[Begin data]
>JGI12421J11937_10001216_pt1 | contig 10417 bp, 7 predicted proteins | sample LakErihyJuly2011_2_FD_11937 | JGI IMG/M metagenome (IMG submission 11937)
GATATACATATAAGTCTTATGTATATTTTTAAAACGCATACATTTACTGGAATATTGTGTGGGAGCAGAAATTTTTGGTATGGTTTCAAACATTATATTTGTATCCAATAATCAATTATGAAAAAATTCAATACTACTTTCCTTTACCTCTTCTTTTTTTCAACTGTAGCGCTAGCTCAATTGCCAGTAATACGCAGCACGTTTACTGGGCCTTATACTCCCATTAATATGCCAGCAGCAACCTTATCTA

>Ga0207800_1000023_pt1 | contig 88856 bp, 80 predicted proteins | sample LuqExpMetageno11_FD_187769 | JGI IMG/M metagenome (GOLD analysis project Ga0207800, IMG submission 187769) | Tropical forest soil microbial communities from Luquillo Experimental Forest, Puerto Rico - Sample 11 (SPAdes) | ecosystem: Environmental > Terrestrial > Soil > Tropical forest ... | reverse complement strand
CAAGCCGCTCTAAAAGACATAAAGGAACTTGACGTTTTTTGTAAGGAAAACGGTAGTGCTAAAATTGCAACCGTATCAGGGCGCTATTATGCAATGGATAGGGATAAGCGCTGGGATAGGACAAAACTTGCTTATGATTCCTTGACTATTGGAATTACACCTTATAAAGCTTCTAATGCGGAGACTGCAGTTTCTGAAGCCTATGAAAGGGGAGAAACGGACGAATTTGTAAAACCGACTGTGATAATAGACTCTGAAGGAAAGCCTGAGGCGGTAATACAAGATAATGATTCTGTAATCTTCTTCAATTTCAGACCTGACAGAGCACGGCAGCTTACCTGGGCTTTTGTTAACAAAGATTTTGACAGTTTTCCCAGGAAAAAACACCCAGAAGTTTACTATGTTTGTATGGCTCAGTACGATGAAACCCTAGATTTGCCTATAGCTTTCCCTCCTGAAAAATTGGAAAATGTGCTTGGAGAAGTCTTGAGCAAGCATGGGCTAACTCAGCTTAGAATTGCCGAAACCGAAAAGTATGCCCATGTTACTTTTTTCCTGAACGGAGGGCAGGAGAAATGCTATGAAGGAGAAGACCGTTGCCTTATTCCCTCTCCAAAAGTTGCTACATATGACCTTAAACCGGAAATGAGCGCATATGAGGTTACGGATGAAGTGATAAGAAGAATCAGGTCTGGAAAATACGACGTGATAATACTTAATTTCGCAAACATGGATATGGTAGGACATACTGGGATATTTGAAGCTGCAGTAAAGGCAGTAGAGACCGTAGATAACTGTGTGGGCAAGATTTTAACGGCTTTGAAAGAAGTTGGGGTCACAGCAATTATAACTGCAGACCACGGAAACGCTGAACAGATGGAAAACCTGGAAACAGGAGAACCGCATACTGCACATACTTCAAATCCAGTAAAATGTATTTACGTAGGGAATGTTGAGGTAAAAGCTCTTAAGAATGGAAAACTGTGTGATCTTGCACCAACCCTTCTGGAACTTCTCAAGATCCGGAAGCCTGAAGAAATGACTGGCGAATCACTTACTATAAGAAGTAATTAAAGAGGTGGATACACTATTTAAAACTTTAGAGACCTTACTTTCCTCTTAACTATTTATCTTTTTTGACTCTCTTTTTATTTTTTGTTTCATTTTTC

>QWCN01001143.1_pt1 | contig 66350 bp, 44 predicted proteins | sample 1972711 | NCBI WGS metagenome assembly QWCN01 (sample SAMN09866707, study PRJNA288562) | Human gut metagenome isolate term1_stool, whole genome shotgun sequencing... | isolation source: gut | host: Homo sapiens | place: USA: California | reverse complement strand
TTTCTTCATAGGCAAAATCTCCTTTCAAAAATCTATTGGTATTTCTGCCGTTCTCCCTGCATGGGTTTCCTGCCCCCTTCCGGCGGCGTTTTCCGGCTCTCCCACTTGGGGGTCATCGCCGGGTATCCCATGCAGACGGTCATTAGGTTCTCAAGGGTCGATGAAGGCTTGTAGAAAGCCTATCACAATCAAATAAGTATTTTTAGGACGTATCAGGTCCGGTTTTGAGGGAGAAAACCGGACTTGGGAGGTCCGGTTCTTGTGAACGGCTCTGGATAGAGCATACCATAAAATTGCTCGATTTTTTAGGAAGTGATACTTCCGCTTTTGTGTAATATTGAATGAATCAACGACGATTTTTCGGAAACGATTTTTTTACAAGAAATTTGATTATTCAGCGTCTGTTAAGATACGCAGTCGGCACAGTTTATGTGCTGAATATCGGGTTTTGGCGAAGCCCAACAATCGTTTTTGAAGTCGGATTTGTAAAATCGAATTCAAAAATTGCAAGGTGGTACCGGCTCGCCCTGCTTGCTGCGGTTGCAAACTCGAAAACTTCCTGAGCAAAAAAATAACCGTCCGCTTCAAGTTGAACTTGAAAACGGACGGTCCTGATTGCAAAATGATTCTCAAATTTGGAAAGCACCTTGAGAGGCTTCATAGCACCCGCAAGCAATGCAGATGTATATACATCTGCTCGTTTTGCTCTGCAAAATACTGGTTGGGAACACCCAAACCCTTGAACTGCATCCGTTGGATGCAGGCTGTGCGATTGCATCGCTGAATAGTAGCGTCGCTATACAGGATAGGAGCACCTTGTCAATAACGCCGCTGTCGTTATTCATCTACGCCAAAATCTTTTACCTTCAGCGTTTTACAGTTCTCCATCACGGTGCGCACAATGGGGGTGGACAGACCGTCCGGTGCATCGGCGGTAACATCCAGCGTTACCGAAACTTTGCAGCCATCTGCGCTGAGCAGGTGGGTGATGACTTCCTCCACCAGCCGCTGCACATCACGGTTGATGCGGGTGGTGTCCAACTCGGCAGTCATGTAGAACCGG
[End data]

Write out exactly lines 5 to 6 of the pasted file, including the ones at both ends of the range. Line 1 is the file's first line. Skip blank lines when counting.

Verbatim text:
>QWCN01001143.1_pt1 | contig 66350 bp, 44 predicted proteins | sample 1972711 | NCBI WGS metagenome assembly QWCN01 (sample SAMN09866707, study PRJNA288562) | Human gut metagenome isolate term1_stool, whole genome shotgun sequencing... | isolation source: gut | host: Homo sapiens | place: USA: California | reverse complement strand
TTTCTTCATAGGCAAAATCTCCTTTCAAAAATCTATTGGTATTTCTGCCGTTCTCCCTGCATGGGTTTCCTGCCCCCTTCCGGCGGCGTTTTCCGGCTCTCCCACTTGGGGGTCATCGCCGGGTATCCCATGCAGACGGTCATTAGGTTCTCAAGGGTCGATGAAGGCTTGTAGAAAGCCTATCACAATCAAATAAGTATTTTTAGGACGTATCAGGTCCGGTTTTGAGGGAGAAAACCGGACTTGGGAGGTCCGGTTCTTGTGAACGGCTCTGGATAGAGCATACCATAAAATTGCTCGATTTTTTAGGAAGTGATACTTCCGCTTTTGTGTAATATTGAATGAATCAACGACGATTTTTCGGAAACGATTTTTTTACAAGAAATTTGATTATTCAGCGTCTGTTAAGATACGCAGTCGGCACAGTTTATGTGCTGAATATCGGGTTTTGGCGAAGCCCAACAATCGTTTTTGAAGTCGGATTTGTAAAATCGAATTCAAAAATTGCAAGGTGGTACCGGCTCGCCCTGCTTGCTGCGGTTGCAAACTCGAAAACTTCCTGAGCAAAAAAATAACCGTCCGCTTCAAGTTGAACTTGAAAACGGACGGTCCTGATTGCAAAATGATTCTCAAATTTGGAAAGCACCTTGAGAGGCTTCATAGCACCCGCAAGCAATGCAGATGTATATACATCTGCTCGTTTTGCTCTGCAAAATACTGGTTGGGAACACCCAAACCCTTGAACTGCATCCGTTGGATGCAGGCTGTGCGATTGCATCGCTGAATAGTAGCGTCGCTATACAGGATAGGAGCACCTTGTCAATAACGCCGCTGTCGTTATTCATCTACGCCAAAATCTTTTACCTTCAGCGTTTTACAGTTCTCCATCACGGTGCGCACAATGGGGGTGGACAGACCGTCCGGTGCATCGGCGGTAACATCCAGCGTTACCGAAACTTTGCAGCCATCTGCGCTGAGCAGGTGGGTGATGACTTCCTCCACCAGCCGCTGCACATCACGGTTGATGCGGGTGGTGTCCAACTCGGCAGTCATGTAGAACCGG